The U.S. Food and Drug Administration (FDA) just announced a Class I recall over St. Jude Medical’s Amplatzer TorqVue FX Delivery System. The device’s core wire may fracture, according to the recall notice.
A Class I designation is the agency’s most serious and involves a situation in which there is a reasonable probability that the use of, or exposure to, a violative product will cause serious adverse health consequences or death.
The new delivery system, said Bloomberg.com, is used in the treatment of a dangerous hole in the heart; however, the device could fracture in a small number of cases. The fracture may lead to serious damage, even death. Of note, last month, St. Jude received an FDA warning letter concerning manufacturing processes at one of its California factories.
According to the agency, the distal end of the core wire of the TorqVue FX Delivery System could potentially fracture when exposed to a combination of certain cardiac anatomies and usage conditions. This recall involves all batches and model numbers of the Amplatzer TorqVue FX Delivery System, which was manufactured August 24, 2012 to September 24, 2012 and distributed October 1, 2012 to January 9, 2013.
Last month, St. Jude wrote to physicians concerning the Amplatzer TorqVue system recall after it found that the damage could take place in certain heart patients and advised doctors to stop using the device and remove it from inventory, said Bloomberg.com.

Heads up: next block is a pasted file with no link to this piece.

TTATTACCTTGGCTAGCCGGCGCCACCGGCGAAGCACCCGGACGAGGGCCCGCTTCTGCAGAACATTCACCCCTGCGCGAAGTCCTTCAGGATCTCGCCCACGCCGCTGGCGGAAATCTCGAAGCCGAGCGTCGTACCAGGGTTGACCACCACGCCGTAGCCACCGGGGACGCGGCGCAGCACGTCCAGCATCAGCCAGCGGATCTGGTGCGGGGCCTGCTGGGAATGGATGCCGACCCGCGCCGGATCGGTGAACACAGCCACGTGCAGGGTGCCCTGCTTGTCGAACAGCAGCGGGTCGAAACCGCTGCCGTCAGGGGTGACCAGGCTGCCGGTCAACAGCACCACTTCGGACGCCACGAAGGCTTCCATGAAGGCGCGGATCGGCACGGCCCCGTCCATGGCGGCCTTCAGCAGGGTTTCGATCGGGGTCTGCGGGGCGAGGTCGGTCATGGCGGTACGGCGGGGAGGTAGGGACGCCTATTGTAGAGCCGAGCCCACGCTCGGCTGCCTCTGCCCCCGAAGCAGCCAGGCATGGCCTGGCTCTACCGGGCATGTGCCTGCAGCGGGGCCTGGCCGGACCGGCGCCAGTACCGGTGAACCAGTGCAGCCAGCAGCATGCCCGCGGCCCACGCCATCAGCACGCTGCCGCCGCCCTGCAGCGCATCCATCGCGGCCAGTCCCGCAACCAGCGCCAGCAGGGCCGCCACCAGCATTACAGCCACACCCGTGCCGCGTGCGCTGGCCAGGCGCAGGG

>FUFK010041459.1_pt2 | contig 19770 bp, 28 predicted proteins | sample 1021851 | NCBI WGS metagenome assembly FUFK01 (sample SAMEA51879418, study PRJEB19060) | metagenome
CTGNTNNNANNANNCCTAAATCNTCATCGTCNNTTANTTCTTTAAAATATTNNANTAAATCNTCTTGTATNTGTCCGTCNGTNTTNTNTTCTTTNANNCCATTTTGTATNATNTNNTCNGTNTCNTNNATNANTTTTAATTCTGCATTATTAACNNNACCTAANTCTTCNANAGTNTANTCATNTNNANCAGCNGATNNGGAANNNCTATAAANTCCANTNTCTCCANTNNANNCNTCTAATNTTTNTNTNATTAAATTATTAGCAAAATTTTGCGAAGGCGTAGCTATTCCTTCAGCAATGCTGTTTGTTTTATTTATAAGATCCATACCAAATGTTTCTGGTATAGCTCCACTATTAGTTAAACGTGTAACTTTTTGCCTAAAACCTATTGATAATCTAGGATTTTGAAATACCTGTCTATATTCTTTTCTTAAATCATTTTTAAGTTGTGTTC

“If the device has already been used successfully, there is no cause for concern or additional action,” the company said in a statement. “St. Jude Medical is taking a conservative approach in removing all remaining inventory.” St. Jude also said that no serious injuries have occurred in connection with the recalled Amplatzer TorqVue system, which has been used in 120 patients.
The “Urgent Medical Device Recall Notice” also advised that St. Jude Medical plans to have its sales representatives perform site visits to assist with recall activities, including completion of its Product Reconciliation form and return of any unused product, the FDA said.
Doctors may use an older version of the delivery system to insert the device used to close a hole in the heart, said St. Jude spokeswoman, Amy Jo Meyer. The Amplatzer TorqVue FX Delivery System is used to assist in the attachment, load, delivery, and deployment of Amplatzer Occluder devices, which are used to close openings between the two upper chambers of the heart, the FDA explained.
St. Jude ceased its sales of the Riata lead, which is used to connect life-saving defibrillators to the heart. Those sales were stopped in 2010 after research revealed that the Riata’s wires could break through their insulation coating, which could potentially cause inappropriate shocks, said Bloomberg.com. Last year, St. Jude recalled its QuickSite and QuickFlex left-ventricular leads following reports that those wires could protrude from their insulation.